Bally accelerates its entry into the $1 billion club

Source: Fashion Headlines

After holding the main market of China, Bally is continuing to develop new performance growth points.

Swiss luxury brand Bally recently announced that last year’s profit hit a new high in nearly 10 years, but did not release specific figures, and CEO Frederic de Narp said that it was mainly driven by the brand’s sales growth in the United States and Japan. He expects Bally’s U.S. sales to grow more than 20 percent year-over-year this year, far more than last year’s 14 percent.

In fact, Bally’s goal is to achieve balanced development in all regions of the world. Frédéric de Narp said in an interview with Fashion Headlines that these countries, including China, the United States and Japan, are the 5 engines of Bally, and maintaining a balance is conducive to better global expansion, but at present, Asian markets, including China and Japan, are still Bally’s largest home turf.

In February this year, Shandong Ruyi Holding Group completed the acquisition of a majority stake in Bally for about US$700 million, and Bally’s former parent company, JAB Group, retained only a minority stake. Ruyi Holdings emphasised that it will maintain Bally’s heritage and unique identity, retain its headquarters in Caslano, Switzerland, and continue to operate its marketing, design and sales teams through the brand’s showcase in Milan, Italy.

Some analysts said that Ruyi Holdings’ independent operation mode of maintaining the acquired brand can be traced back to its acquisition of SMCP Group, but more importantly, Bally’s rejuvenation strategy in recent years is gradually taking effect.

Talking about the details of the acquisition of Bally, Qiu Yafu, chairman of Ruyi Holdings, said that when he came to Bally’s office, the brand’s creative director showed him the latest vintage athleisure shoes, which are very different from Bally’s traditional regular leather shoes, which said that such a pair of shoes can be bought online in a day after being worn by Chinese stars.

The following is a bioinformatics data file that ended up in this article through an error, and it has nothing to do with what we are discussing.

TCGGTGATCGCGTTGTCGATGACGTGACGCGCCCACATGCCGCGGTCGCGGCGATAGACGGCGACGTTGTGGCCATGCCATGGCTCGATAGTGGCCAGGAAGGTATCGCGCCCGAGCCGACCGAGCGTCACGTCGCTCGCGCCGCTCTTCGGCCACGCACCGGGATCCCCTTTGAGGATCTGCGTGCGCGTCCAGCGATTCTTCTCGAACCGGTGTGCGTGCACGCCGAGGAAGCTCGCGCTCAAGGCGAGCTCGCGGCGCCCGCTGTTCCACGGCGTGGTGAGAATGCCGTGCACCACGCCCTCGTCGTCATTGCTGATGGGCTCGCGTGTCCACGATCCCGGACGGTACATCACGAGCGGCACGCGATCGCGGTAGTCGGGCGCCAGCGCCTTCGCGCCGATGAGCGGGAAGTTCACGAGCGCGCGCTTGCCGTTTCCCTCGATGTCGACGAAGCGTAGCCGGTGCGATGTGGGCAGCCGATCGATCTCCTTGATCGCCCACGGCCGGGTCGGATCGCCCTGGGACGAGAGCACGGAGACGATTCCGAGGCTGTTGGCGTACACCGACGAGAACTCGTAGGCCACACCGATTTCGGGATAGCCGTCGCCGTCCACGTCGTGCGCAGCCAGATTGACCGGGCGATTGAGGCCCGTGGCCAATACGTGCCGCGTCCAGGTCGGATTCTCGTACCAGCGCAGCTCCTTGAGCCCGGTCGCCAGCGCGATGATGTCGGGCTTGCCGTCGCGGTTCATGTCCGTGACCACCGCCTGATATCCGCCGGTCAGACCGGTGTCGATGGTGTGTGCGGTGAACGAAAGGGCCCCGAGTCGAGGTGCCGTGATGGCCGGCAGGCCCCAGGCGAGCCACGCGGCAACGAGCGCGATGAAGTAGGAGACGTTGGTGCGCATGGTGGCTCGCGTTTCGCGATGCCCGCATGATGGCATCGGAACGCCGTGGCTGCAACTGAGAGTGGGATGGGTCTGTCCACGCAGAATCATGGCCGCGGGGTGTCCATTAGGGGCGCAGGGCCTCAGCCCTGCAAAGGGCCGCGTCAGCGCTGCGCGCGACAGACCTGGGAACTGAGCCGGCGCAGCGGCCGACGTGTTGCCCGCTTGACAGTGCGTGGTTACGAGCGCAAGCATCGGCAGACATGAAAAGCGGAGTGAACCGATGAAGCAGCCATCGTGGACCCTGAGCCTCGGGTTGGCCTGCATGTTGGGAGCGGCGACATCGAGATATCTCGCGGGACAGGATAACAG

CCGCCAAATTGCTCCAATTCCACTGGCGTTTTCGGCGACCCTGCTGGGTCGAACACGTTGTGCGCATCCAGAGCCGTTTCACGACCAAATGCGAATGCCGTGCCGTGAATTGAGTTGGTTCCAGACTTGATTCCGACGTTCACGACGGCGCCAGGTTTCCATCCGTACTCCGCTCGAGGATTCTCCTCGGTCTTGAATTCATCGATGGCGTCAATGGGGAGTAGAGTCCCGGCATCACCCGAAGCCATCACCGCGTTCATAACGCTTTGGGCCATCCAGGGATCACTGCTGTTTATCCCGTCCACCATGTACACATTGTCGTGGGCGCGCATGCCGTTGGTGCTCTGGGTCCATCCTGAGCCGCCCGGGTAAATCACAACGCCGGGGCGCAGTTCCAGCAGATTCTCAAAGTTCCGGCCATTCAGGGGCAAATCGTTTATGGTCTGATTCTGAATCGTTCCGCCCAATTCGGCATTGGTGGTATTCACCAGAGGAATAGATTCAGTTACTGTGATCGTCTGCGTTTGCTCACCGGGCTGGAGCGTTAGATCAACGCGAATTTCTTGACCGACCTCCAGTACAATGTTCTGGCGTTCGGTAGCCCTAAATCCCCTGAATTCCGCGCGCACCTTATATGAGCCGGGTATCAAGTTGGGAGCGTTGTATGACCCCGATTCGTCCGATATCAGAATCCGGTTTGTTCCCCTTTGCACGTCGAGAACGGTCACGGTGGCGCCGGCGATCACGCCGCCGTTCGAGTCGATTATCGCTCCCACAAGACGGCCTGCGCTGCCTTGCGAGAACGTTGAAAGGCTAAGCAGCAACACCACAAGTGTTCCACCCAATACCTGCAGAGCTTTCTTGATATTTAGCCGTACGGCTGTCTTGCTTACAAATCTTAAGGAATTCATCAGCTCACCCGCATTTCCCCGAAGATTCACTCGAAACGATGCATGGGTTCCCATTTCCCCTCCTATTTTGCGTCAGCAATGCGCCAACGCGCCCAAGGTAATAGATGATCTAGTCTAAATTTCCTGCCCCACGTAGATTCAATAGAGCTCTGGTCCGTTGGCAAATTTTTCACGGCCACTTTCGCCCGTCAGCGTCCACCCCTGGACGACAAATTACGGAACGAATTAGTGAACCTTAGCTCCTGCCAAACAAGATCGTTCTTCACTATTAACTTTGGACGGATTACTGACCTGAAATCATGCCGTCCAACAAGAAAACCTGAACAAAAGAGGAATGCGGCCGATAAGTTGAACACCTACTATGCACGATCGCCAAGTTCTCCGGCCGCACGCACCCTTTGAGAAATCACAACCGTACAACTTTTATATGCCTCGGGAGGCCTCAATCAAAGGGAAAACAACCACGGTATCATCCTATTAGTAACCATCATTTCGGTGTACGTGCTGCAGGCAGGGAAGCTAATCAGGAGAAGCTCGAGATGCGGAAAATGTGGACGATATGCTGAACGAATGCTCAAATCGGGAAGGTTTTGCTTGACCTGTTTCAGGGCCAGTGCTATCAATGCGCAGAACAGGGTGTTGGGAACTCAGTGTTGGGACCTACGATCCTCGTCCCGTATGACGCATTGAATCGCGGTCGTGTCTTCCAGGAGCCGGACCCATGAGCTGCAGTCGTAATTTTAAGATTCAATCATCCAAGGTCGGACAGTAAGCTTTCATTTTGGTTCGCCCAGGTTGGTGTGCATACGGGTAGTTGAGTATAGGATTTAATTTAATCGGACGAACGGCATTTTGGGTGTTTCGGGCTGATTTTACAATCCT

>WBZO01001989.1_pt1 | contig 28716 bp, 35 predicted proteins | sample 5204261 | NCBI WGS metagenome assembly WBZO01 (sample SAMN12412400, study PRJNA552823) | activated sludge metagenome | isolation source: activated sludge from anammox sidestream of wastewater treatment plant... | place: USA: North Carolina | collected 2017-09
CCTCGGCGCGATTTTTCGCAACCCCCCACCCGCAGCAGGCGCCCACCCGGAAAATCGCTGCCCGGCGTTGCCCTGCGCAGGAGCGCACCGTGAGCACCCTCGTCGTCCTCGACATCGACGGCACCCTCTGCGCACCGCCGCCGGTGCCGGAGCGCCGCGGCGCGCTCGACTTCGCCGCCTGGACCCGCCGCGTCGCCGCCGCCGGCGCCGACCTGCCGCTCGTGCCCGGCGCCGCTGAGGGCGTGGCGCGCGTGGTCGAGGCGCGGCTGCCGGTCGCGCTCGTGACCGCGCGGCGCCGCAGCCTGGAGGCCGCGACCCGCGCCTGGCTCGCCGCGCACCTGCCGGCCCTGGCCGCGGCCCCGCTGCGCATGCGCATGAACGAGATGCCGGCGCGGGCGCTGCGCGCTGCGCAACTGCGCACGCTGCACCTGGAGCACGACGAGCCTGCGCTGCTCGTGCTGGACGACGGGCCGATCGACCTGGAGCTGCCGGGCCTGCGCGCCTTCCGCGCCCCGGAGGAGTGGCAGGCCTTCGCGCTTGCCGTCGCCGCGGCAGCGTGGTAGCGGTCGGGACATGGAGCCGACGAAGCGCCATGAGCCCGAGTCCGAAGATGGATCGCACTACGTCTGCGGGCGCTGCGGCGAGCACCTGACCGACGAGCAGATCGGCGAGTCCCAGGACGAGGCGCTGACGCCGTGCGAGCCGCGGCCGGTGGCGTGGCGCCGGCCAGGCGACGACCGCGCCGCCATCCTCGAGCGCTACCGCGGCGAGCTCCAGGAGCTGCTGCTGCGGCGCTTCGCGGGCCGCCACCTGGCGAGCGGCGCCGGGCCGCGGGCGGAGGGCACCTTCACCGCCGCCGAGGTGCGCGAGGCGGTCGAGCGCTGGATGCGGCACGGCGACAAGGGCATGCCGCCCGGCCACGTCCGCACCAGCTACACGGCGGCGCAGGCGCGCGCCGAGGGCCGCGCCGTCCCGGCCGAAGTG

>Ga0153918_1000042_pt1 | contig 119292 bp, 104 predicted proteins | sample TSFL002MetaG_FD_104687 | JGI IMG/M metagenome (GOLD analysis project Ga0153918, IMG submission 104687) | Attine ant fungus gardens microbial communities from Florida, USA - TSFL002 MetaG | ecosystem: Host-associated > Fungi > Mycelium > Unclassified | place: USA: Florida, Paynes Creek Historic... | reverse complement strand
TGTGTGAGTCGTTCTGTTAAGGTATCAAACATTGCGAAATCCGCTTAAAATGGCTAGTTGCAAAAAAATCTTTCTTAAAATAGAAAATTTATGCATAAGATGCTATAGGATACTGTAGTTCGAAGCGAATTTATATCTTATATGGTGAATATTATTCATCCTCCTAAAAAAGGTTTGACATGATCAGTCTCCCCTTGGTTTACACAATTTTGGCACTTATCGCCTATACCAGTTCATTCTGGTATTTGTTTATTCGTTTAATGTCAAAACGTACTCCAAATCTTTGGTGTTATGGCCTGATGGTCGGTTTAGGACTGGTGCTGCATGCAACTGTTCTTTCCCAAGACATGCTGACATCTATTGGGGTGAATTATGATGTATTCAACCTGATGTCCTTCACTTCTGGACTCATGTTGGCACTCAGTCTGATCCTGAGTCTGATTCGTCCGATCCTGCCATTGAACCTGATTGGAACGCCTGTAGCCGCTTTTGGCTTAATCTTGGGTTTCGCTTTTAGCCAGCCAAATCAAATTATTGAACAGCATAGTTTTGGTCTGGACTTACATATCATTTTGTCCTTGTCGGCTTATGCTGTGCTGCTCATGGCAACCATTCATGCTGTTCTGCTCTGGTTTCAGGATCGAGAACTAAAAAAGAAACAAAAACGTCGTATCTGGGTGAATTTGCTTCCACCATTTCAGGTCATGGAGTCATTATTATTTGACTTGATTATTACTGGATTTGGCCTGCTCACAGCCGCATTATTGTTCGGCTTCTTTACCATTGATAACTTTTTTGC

This may explain why Bally invited Chinese actress Tang Yan to become the first Asia-Pacific ambassador last year, and on the day of the news, Bally’s related Weibo retweets exceeded 180,000 that day, a record high, and received more than 5,000 comments and likes. In January this year, Bally and Tang Yan launched a candy bag limited to 99 pieces in the WeChat limited-time store, reinterpreting its popular handbag Suzy with rich colors such as cherry blossom pink and ocean blue.

In terms of digitalization, after accumulating enough experience in 2009 through Yoox, Bally made it clear when it launched the Chinese version of its official website in June last year that it would not choose to cooperate with local e-commerce companies such as Alibaba, hoping to control e-commerce channels by itself so that consumers can buy quality-assured products.

When a series of innovations were questioned as contrary to Bally’s history, Frédéric de Narp argued that Bally had been a constant break from the start, leading in many ways, internationalizing a hundred years ahead of other brands.

From e-commerce to co-branding, this 167-year-old traditional leather goods brand seems to have gradually returned to the right track. However, it is worth noting that three years ago, Bally was still trapped in a business crisis caused by exchange rate fluctuations, and the brand once relied on a 25% price cut on women’s handbags to maintain its performance on the verge of loss.